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Fuoco v. Lehigh Univ.

United States District Court, E.D. Pennsylvania

November 8, 2013


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Ditter, J.

Plaintiff, D'Anna Fuoco, has filed this employment discrimination action against

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her former employer, Lehigh University. Fuoco contends that she was subject to discrimination on the basis of her disabilities - namely, depression and attention deficit disorder (" ADD" ) - in violation of the Americans with Disabilities Act (" ADA" ), 42 U.S.C. § 12101, et seq., and the Pennsylvania Human Relations Act (" PHRA" ), 43 P.S. § 951, et seq. [1] By order dated September 30, 2013, I granted defendant's motion for summary judgment. This memorandum sets forth the rationale for that decision.


D'Anna Fuoco was hired by Lehigh in September 1997, as an office manager in the Department of Transition and Assessment Services. In 2002, she applied for and accepted a secretary position in the Office of Admissions and remained in that role until January 2008, when she began working as a coordinator in Lehigh's Office of Multicultural Affairs. Fuoco's employment with Lehigh was terminated on September 23, 2010.

Fuoco's history of medical issues, including alleged physical and mental impairments, as well as her relevant work-performance record, are described below.

A. Department of Transition and Assessment Services

Fuoco concedes that from 1997 to 2002, while working in the Department of Transition and Assessment Services, she never notified any of her supervisors of any disabilities or impairments. Pl.'s Response to Def.'s Statement of Undisputed Facts (" Pl.'s Facts" ) ¶ 4. The record does not reflect that Fuoco was diagnosed with any impairment during this time, and Fuoco does not contend that any alleged disability impacted her daily life, including her work performance. See Fuoco Dep. at 20 (testifying she was not aware of her disabilities during this time); id. at 17-18 (noting that her performance appraisals were average).

B. Office of Admissions

While Fuoco was employed in the Office of Admissions, from 2002 to 2007, she was supervised by Lisa Dubreuil and Bruce Bunnick. Fuoco's work performance was satisfactory until late-2005. Around September 2005, Fuoco was assigned additional responsibilities because another employee in the department was terminated. Overwhelmed by the added duties, Fuoco asked Dubreuil if she could be relieved from answering the phones because it distracted her from her other work. See Fuoco Dep. at 27-28. Dubreuil denied her request.

A month later, on October 29, 2005, Fuoco and Dubreuil met and Fuoco was reprimanded for poor work performance. During this meeting, Dubreuil discussed with Fuoco the various problems observed with her work, focusing on areas related to communication, organization, and follow through, as well as attention to detail.

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See Def.'s Br., Exh. C. Dubreuil determined that she and Fuoco would meet on a weekly basis to monitor Fuoco's progress and Fuoco was warned that if she did not improve, she would receive a formal warning. Id.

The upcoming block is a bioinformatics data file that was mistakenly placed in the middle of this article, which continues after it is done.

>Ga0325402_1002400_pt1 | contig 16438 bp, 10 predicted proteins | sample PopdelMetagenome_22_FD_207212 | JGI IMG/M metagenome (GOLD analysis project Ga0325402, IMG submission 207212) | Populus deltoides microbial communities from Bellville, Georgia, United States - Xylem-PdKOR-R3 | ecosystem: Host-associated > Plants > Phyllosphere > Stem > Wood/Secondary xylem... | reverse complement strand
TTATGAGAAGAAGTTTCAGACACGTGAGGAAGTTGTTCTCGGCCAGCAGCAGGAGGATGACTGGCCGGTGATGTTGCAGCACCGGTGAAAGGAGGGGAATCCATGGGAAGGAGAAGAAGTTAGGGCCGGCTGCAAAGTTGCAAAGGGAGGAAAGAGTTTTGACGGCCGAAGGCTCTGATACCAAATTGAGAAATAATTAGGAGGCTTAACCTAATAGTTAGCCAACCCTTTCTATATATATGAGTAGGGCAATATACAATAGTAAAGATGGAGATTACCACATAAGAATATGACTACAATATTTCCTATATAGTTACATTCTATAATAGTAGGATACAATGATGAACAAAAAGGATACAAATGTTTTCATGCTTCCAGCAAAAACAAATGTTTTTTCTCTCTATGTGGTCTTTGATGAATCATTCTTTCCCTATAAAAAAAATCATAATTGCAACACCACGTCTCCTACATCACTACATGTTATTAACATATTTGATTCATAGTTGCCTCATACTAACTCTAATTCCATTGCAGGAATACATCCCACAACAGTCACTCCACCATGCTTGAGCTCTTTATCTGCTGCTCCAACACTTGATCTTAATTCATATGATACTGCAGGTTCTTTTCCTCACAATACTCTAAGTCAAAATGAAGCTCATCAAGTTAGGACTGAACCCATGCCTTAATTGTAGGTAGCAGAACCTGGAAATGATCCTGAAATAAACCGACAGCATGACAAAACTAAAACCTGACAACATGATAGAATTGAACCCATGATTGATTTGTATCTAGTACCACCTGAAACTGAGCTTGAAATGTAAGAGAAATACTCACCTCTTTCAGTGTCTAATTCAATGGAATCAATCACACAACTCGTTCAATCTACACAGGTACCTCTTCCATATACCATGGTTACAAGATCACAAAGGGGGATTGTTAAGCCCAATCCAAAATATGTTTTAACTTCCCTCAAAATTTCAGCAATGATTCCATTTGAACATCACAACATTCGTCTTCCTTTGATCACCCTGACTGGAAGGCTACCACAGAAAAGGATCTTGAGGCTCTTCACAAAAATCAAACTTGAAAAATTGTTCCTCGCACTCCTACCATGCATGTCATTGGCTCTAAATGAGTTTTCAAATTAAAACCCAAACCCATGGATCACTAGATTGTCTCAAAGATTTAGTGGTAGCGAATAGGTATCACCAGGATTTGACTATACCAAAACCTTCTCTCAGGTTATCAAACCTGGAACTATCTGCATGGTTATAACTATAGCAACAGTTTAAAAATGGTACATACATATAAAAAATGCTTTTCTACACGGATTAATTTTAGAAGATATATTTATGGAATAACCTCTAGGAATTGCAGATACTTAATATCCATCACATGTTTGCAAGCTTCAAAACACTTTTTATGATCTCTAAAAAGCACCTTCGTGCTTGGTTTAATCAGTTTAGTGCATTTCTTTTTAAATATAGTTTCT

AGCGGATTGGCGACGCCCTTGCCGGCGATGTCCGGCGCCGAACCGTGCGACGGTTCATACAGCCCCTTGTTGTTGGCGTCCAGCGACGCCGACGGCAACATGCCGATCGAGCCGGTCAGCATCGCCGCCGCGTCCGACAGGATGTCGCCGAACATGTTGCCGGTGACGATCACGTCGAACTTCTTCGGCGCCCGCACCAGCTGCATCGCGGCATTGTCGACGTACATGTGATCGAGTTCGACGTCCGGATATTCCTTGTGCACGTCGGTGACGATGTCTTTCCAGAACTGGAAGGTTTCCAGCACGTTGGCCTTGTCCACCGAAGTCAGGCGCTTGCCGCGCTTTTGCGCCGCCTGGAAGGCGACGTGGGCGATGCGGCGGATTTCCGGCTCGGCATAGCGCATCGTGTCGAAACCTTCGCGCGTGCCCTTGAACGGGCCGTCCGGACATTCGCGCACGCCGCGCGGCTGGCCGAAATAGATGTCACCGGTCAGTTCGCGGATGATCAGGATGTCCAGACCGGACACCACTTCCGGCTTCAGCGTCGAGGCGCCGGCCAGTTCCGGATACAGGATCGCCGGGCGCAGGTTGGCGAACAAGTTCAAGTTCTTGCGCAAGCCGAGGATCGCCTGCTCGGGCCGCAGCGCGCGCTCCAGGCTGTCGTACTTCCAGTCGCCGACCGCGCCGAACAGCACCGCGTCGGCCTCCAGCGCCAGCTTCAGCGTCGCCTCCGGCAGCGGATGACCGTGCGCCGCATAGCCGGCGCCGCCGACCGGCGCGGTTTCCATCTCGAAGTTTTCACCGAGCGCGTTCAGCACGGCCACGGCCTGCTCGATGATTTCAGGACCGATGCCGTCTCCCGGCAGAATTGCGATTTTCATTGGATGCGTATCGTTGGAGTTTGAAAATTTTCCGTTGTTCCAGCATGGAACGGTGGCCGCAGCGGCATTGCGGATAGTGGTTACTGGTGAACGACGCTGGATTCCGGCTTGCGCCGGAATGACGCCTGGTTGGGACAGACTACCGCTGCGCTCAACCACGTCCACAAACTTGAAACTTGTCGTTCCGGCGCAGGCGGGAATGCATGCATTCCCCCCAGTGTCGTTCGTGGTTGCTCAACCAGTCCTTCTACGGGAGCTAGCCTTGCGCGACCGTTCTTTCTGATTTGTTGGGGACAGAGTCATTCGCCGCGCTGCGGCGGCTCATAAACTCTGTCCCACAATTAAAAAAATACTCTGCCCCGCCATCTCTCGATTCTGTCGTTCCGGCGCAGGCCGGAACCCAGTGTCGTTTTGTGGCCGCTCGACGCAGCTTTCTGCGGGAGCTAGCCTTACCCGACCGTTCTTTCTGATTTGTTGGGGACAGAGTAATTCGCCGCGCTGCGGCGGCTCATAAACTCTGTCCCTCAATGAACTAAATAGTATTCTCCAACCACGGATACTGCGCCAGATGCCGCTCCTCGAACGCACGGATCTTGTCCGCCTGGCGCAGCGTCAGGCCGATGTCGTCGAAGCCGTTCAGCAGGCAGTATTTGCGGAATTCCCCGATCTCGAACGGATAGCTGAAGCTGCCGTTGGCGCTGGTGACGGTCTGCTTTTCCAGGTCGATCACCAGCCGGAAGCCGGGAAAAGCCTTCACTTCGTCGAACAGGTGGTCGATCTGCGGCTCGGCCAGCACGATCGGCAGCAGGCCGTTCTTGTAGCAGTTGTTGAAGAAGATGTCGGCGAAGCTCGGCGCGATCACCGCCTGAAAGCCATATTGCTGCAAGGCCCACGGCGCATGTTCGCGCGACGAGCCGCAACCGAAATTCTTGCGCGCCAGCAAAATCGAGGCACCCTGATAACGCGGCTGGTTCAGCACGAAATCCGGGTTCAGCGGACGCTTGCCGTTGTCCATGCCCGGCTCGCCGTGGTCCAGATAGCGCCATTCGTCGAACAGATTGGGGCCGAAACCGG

Thereafter, prior to Christmas 2005, Fuoco received a poor performance evaluation and was placed on probation. It is unclear exactly how long this probation period lasted or what took place between Fuoco and her supervisors, but presumably she completed the necessary probationary period. There is nothing else in the record related to Fuoco's work performance leading up to her departure from the Office of Admissions at the end of 2007.

In explaining what led to the above-mentioned disciplinary issues and work-related problems, Fuoco testified that in late 2005 she was experiencing significant stress at home as she was caring for her daughter who nearly died from an overdose, as well as the added stress at work caused by her new duties. Fuoco Dep. at 30-31. In early 2006, Fuoco took a four month leave of absence, either under the Family and Medical Leave Act (" FMLA" ) or short-term disability, in order to care for her daughter. Id. at 36. Fuoco testified that despite taking the leave to care for her daughter, she " might have lied" to Lehigh as to the reason and recalled submitting a physician's certificate wherein the doctor " wrote [her] an excuse to take time off" and believed that the doctor said she was depressed. Id. at 36-37. Fuoco took the leave without any difficulty from Lehigh. Id. at 37.

Fuoco also submitted as part of the record a letter addressed to her then-supervisor, Dubreuil, copying Eric Kaplan in Human Resources, dated May 13, 2005, apologizing for " the position I put you and my coworkers in due to my absences over the past six months." Pl.'s Br., Doc. 23-7. [3] In the letter, Fuoco explained that she had experienced a nervous breakdown earlier in the year and had missed work due to " health and personal problems," noting that she was seeking medical help to get her " life back on track." Id. Fuoco further stated, " [depression and anxiety are hard things for people to understand if they never experienced them" and that she had " been very open about my situation to try and ease the tension between myself and my coworkers." Id.

At her deposition, Fuoco stated that during this time she was unaware of any underlying learning disability, such as ADD, or any stress disorder. Fuoco Dep. at 32. Indeed, Fuoco acknowledged that she thought any problems she was experiencing were due to her alcohol and drug addiction. Id. Other than the May 13, 2005 letter addressed to Dubreuil, Fuoco did not testify that she informed her supervisors of any other mental impairment she was experiencing.

Fuoco also testified about having filled out FMLA paperwork at some point and listing alcoholism and depression as the reason for her potential leave. This paperwork was not provided as part of the record, but Fuoco thought she completed it after returning from the leave to care for her daughter in 2006. Id. at 38, 53. It is clear that Fuoco never actually took this particular FMLA leave. Pl. 's Facts ¶ 21 (" [Plaintiff] believed having the paperwork in place would protect her. Yet, Plaintiff never ended up taking FMLA leave." ). Fuoco explained that she filled out the paperwork just in case she needed it and thought she submitted it to Human Resources